There are always those few bands that you expect to similar material every time one of their albums comes out. These bands produce records that don’t stray too far from their roots, and can easily be considered a straight continuation of their previous works. For six records, War of Ages has been one of those bands. Every time they come out with an album, they don’t do much to change their typical metalcore/hardcore sound, leaving traditional listeners satisfied but everyone else wanting something a little bit more. With their newest record, Return To Life, War of Ages continues to increase hope that they would produce something beyond their typical radius of sound, and the outcome is something that once again is a bit disappointing due to this lack of change.
Much of the tracks off the record are straight-up generic metalcore anthems. For example, the spoken-word beginning of “Immortal” sent chills up my spine, but the song’s melodies were so typical that it began to bore me before it ended. A mix of As I Lay Dying and Underoath in the band’s sound became something very traditional and expected from the band with the material off their last couple of records, and this returns, but not quite as strong in execution. However, the guitars – rather than the drums – often sound like machine guns, beefing up the sound and impressing me just as much as the expanse of this album.
If you’re looking for an album that emits an abundance of hope and faith, then Return To Life may be your match. It’s solidly written and brings with it a sort of spirituality that reminds me of bands like Demon Hunter. Every song has a strong message behind it, and the instrumentation often backed up the band’s meaningful revelations well. Guitar solos in “With Honor” add to the affluence of positivity in the lyrics, while in “Redeemer,” Killswitch Engage-esque clean vocals cauterize an excruciating, yet diligent breakdown that match the quasi-stoic qualities of the track. Screams from vocalist Leroy Hamp throughout the album sound strong as usual, helping benefit the thick wall of melodies created by the group of instrumentalists.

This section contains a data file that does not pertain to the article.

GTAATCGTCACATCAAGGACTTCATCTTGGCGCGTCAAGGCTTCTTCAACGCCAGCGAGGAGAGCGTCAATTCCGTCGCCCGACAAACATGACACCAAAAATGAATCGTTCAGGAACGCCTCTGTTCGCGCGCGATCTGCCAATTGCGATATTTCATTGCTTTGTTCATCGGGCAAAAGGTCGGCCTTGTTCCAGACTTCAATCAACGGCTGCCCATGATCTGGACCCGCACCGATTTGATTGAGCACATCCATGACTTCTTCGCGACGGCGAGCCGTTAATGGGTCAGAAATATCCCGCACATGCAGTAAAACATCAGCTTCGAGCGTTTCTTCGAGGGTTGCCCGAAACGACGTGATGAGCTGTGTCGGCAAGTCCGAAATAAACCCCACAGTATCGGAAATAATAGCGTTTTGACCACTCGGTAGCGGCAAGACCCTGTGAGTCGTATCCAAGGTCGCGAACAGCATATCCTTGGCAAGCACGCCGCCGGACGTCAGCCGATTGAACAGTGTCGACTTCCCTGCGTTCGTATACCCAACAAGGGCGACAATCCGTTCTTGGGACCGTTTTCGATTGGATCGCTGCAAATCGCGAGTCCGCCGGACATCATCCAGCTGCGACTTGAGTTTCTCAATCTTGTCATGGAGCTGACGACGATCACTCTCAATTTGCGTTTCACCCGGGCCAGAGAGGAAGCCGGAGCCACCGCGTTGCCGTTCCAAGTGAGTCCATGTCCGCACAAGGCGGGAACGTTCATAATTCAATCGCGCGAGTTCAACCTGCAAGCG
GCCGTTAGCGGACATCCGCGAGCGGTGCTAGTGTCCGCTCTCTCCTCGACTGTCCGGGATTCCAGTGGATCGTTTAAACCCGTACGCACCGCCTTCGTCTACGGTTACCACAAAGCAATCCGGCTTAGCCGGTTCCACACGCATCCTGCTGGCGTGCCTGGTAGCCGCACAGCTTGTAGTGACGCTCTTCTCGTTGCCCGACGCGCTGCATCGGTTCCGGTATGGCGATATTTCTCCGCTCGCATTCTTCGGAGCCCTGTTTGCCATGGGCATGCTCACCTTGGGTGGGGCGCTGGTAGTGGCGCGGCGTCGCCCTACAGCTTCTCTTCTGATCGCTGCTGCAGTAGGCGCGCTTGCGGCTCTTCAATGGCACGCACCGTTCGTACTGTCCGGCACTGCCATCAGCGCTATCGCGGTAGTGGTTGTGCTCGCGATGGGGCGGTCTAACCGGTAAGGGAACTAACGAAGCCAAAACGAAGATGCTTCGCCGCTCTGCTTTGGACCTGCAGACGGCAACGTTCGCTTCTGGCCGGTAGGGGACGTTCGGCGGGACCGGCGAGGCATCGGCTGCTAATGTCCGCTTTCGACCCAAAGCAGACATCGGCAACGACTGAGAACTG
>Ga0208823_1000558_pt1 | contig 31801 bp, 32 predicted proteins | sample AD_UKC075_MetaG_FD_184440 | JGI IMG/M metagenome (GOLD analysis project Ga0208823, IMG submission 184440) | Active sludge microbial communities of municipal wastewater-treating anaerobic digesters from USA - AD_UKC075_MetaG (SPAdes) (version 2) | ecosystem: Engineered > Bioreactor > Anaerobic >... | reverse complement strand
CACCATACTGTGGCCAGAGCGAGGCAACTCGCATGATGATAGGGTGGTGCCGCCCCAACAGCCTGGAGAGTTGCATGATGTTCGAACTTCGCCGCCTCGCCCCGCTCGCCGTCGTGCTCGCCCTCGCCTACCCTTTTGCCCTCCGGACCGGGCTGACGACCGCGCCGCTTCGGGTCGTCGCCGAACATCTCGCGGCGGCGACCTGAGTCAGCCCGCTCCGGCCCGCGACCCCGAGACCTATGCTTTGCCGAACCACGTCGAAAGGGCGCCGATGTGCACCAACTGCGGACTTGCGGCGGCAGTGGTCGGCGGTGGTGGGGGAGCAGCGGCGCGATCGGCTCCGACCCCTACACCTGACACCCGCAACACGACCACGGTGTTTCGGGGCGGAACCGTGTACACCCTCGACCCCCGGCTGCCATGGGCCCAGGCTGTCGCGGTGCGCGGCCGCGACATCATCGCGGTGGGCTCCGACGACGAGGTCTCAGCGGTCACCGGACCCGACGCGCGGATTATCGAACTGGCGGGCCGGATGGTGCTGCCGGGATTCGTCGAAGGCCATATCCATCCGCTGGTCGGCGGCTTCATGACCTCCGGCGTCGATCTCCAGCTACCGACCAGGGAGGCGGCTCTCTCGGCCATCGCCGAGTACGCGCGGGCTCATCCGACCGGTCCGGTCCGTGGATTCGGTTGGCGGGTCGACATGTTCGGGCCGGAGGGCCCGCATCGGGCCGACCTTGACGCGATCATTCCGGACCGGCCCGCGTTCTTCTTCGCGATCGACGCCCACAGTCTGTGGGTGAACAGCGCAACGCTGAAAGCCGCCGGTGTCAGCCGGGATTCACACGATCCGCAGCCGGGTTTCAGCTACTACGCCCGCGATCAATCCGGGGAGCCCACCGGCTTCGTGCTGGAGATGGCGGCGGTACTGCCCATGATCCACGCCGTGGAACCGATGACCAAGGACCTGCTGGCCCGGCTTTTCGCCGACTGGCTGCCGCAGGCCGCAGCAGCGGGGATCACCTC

If there’s one standout track on Return To Life, it’s instrumental acoustic track “M.E.B.” The track (I wonder if its name was taken from Mind Equals Blown?) reminds me of the few acoustic songs that Oh, Sleeper threw on their latest work, Children of Fire. Though the track is short and very simply executed, it happened to surprise me enough that it became one of my favorites songs on the album. In fact, the thing that makes this acoustic track so beneficial to the record is the fact that it splits up the record and gives a break from the typical guitar intro-scream-guitar solo-breakdown structure that runs dry very quickly.
In the end, War of Ages made an album full of generic, but also solid metal songs. Though there is lesser worth when it comes to the band’s staple sound, through its lyrics and message, Return To Life will still be a record I may pick out and listen to every once in a while. If War of Ages had changed their sound up a little bit, or maybe even have done something like featured guest vocalists like in their previous release, it may have been a bit more enticing. But as a whole, Return To Life is a grouping of metal tracks (and one acoustic song) that are average at best.